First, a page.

GREENBURGH, N.Y. -- Artemi Panarin will wake up in Columbus on Thursday, in a hotel in his former home city, his first game day against his former team since signing with the New York Rangers on July 1.
It's going to be different, maybe a little weird for Panarin, who plans to go to his old neighborhood and walk the streets he walked for two seasons with his girlfriend and dog before playing against the Columbus Blue Jackets at Nationwide Arena (7 p.m. ET; ESPN+, FS-O, MSG2, NHL.TV).
"The same places, same roads," Panarin said. "I'll try to enjoy it."
The forward has been walking new roads this season, waking up every day feeling the energy of New York City. It has been unique and perfect all at the same time.
The 28-year-old, in the first year of a seven-year, $81.5 million contract (average annual value $11.64 million), said he's fascinated by all the different restaurants, shopping and culture that define his new home.
"I like the opportunities in New York," he said.
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Other than on the ice at Madison Square Garden, Panarin can be found with his girlfriend and their dog in Central Park, or maybe sipping coffee inside The Plaza Hotel on Fifth Avenue, a stone's throw away from the southeast tip of Central Park.
"I enjoy that atmosphere, old school, jazz music," Panarin said. "I probably know it from watching lots of movies when I was a kid. Of course, I didn't have my first TV until I was maybe 17 years old or 18 years old, but still watched American movies and I know that hotel.
"I'm really happy here."
New York has the hold on Panarin he was hoping for when he signed. Panarin, in turn, has been everything the Rangers are paying him to be, maybe even more, leading them with 33 points (12 goals, 21 assists) in 26 games and scratching the surface of the impact he has made on his new team, which has used eight players 21 years old or younger this season.
"He's hilarious," Rangers center Ryan Strome said. "He's got a great sense of humor. He's awesome and he likes to goof around and have fun, but he's always ready for the game. He's always asking me, 'How do you feel? Are you ready to go?' He's a gamer and it's fun to be around a guy like that."
Panarin's last hockey memory in Columbus was after the Blue Jackets were eliminated from the Stanley Cup Playoffs by losing Game 6 of the Eastern Conference Second Round to the Boston Bruins on May 6. The Blue Jackets stayed on the ice to salute the crowd, waving as they chanted "CBJ! CBJ! CBJ!" Panarin was the second-to-last player off the ice, ahead of captain Nick Foligno, and applauded and waved on his way down the tunnel.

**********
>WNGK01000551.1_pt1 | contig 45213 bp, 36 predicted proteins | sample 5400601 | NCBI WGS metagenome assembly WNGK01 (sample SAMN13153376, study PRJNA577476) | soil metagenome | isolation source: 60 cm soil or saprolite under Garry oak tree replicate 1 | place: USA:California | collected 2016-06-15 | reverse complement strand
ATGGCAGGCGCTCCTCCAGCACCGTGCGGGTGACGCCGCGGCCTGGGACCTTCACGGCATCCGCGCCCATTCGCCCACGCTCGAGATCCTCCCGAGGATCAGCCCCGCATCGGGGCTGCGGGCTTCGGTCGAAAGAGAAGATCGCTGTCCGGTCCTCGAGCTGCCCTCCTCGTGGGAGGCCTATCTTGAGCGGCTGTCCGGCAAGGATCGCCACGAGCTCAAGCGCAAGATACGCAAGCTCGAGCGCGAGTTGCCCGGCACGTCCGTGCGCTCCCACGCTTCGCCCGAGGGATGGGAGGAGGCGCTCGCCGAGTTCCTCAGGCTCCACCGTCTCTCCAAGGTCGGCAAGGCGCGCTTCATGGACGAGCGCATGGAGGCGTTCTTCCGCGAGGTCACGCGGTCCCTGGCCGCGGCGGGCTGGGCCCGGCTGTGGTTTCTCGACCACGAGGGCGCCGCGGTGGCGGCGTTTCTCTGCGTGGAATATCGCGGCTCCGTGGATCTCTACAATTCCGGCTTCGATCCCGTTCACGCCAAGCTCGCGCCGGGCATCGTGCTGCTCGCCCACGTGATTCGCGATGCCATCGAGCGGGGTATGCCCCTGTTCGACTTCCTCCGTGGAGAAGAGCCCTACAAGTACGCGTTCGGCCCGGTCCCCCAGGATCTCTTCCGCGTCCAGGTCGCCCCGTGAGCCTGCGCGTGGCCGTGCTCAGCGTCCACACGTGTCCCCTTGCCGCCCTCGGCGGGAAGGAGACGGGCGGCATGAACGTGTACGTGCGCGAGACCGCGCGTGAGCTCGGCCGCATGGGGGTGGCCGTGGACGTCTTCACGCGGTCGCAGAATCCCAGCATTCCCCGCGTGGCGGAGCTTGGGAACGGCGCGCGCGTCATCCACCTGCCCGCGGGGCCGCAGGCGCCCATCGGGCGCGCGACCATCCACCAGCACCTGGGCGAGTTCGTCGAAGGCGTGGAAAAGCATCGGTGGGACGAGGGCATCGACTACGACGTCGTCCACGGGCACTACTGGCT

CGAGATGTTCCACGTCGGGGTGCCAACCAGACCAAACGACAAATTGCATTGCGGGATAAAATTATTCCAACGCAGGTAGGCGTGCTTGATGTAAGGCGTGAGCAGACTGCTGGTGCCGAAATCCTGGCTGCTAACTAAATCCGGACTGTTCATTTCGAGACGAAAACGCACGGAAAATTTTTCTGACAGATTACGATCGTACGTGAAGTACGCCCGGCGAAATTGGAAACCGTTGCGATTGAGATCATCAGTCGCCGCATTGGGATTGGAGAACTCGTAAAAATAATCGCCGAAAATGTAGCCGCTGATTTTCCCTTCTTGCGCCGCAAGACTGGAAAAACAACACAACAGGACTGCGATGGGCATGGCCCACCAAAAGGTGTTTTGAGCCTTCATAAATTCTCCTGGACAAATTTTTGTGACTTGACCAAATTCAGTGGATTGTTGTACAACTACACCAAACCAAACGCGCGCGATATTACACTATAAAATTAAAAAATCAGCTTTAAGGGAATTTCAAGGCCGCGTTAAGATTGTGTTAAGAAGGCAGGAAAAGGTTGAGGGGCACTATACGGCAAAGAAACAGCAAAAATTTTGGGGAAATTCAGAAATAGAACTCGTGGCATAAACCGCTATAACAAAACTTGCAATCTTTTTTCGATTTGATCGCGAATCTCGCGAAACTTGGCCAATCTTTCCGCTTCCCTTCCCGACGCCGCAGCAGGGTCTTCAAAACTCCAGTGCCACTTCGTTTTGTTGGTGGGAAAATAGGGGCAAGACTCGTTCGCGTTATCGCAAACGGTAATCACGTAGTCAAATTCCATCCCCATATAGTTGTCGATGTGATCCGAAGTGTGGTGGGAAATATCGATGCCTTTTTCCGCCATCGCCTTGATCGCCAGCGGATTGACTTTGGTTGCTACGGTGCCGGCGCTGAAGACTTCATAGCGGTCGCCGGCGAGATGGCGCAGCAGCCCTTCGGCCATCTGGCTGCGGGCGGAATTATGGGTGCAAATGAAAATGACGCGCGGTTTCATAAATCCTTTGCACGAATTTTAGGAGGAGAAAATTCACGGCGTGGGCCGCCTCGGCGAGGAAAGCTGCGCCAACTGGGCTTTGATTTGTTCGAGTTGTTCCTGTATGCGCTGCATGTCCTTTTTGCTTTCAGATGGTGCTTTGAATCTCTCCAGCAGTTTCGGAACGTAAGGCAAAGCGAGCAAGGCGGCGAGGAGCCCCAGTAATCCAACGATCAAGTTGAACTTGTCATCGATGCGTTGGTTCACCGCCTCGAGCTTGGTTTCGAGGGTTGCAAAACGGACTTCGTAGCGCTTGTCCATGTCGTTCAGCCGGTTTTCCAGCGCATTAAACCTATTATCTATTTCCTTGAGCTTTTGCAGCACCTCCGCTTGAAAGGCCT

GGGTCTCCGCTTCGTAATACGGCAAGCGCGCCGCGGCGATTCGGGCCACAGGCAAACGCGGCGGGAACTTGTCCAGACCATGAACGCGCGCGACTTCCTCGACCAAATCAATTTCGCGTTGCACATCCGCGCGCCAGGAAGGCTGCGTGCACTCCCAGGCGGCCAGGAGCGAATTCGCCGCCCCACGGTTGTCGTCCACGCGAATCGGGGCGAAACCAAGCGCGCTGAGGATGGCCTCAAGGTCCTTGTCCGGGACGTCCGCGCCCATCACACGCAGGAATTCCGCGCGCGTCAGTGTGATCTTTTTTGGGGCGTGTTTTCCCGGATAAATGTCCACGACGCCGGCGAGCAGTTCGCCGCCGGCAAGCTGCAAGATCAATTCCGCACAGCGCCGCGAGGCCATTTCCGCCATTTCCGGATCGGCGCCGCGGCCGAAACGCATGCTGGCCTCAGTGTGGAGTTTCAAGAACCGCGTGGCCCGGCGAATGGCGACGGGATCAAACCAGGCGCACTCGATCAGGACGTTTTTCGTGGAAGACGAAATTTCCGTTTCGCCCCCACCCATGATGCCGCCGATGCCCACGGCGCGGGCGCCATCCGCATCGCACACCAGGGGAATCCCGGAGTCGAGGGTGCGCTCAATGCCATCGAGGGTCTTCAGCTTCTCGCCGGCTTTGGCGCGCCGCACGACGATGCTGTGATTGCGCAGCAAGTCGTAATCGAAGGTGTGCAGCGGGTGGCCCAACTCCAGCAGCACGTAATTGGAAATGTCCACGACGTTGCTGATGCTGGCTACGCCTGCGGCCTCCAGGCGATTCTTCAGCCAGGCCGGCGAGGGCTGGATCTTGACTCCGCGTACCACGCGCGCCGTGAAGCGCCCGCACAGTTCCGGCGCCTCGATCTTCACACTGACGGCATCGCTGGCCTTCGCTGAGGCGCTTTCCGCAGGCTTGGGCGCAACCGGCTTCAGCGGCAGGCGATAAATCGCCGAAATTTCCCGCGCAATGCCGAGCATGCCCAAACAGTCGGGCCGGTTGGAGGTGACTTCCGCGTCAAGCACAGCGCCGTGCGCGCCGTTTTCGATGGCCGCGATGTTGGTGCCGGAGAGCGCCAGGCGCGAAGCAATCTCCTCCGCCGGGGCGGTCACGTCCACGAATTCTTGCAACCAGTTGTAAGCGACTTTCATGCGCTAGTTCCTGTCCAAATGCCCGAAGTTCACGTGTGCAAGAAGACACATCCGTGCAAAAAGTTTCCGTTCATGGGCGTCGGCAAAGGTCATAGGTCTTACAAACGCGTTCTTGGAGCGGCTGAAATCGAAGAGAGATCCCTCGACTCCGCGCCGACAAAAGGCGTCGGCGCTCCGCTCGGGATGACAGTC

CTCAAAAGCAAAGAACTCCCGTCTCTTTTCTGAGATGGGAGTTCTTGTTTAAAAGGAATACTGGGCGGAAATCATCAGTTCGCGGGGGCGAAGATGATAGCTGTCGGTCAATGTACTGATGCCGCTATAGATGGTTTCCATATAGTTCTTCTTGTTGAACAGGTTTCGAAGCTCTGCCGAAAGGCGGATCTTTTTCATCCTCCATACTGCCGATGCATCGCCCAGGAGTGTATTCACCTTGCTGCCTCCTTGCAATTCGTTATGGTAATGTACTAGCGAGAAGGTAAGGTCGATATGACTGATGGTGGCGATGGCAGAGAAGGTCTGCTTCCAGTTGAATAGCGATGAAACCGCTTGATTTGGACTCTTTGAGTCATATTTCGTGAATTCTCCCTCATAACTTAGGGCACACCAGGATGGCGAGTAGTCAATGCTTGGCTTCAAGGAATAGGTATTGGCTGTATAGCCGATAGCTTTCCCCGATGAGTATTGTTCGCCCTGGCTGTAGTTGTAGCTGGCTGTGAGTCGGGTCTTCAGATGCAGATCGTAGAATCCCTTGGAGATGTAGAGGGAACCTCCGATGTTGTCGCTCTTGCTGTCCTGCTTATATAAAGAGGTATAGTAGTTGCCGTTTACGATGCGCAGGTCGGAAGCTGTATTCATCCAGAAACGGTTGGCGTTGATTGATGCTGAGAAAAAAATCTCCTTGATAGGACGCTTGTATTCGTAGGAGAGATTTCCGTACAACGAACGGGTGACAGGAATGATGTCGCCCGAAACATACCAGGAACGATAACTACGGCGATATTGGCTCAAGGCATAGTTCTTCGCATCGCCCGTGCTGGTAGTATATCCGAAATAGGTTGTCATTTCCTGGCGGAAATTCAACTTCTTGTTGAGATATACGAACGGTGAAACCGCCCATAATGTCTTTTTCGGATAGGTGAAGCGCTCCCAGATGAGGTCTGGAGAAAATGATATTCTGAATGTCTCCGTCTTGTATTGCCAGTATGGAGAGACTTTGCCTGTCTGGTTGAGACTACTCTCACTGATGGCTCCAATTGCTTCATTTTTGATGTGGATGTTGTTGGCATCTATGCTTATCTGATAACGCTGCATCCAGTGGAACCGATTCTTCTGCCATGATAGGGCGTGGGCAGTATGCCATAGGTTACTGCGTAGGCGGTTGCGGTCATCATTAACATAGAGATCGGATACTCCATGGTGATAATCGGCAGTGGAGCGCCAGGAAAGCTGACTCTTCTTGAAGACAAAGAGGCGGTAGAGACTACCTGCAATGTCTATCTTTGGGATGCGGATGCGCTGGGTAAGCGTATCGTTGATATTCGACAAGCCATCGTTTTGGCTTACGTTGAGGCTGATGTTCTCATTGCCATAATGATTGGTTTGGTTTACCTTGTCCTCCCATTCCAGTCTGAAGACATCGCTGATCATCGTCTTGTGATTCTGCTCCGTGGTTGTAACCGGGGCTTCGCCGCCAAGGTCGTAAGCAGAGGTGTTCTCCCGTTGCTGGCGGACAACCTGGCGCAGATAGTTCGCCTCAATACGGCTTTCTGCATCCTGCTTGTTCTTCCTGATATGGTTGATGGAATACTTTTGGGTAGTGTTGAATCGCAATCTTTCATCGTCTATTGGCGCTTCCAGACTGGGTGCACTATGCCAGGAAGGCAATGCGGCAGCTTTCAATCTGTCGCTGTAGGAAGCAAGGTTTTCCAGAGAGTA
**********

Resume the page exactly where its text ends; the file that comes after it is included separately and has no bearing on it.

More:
It was his way of saying goodbye.
"I knew I'll change teams and I just tried to say 'Thank you' to the fans," Panarin said. "I knew, probably not 100 percent, but a big chance. I tried to say thank you for the season, for a great two years. I wanted to do that because maybe I wouldn't have had a chance anymore."
Less than two months later, Panarin was taking pictures in front of Madison Square Garden, picking his No. 10 in the Rangers dressing room, being introduced to fans and the media in New York.
It was a whirlwind change he wanted, and his presence on and off the ice has been influential throughout the organization.
"The thing I think about is some of the reaction that our players have on the bench during the course of games when he does something," New York coach David Quinn said. "Literally guys are elbowing each other and saying, 'Did you just see that?' That's the type of player he is, and there aren't many players like that in the League."
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Henrik Lundqvist, New York's goalie since 2005, said he has never played with a player as skilled as Panarin.
"It's amazing how he finds the openings and how accurate he can pass the puck," Lundqvist said. "There are a lot of guys who can see the opening and they try the pass but the pass doesn't get there. He manages to get pucks over sticks, through skates. It's impressive."
Strome, Panarin's most consistent linemate this season, said Chicago Blackhawks right wing Patrick Kane may be the only other wing in the NHL who controls the game like Panarin.
"I mean, like, this guy, he's got the puck all game," Strome said. "That right there says so much about his skill. He's got amazing instincts for the game. His deception, when the puck is on his stick, you have no idea if he's going forehand or backhand. You see him make all these moves and how he's open all the time and constantly in the right spot, it's impressive to watch."
Then there is Panarin's work ethic, which is becoming legendary around the Rangers.
"Listen, we all acknowledge his skill set," Quinn said, "but this guy is so dynamic and the things he's doing away from the puck, blocking shots and being responsible defensively and coming back hard. He's a winner. We're feeding off a lot of the things he does."
Lundqvist said, "He's the real deal."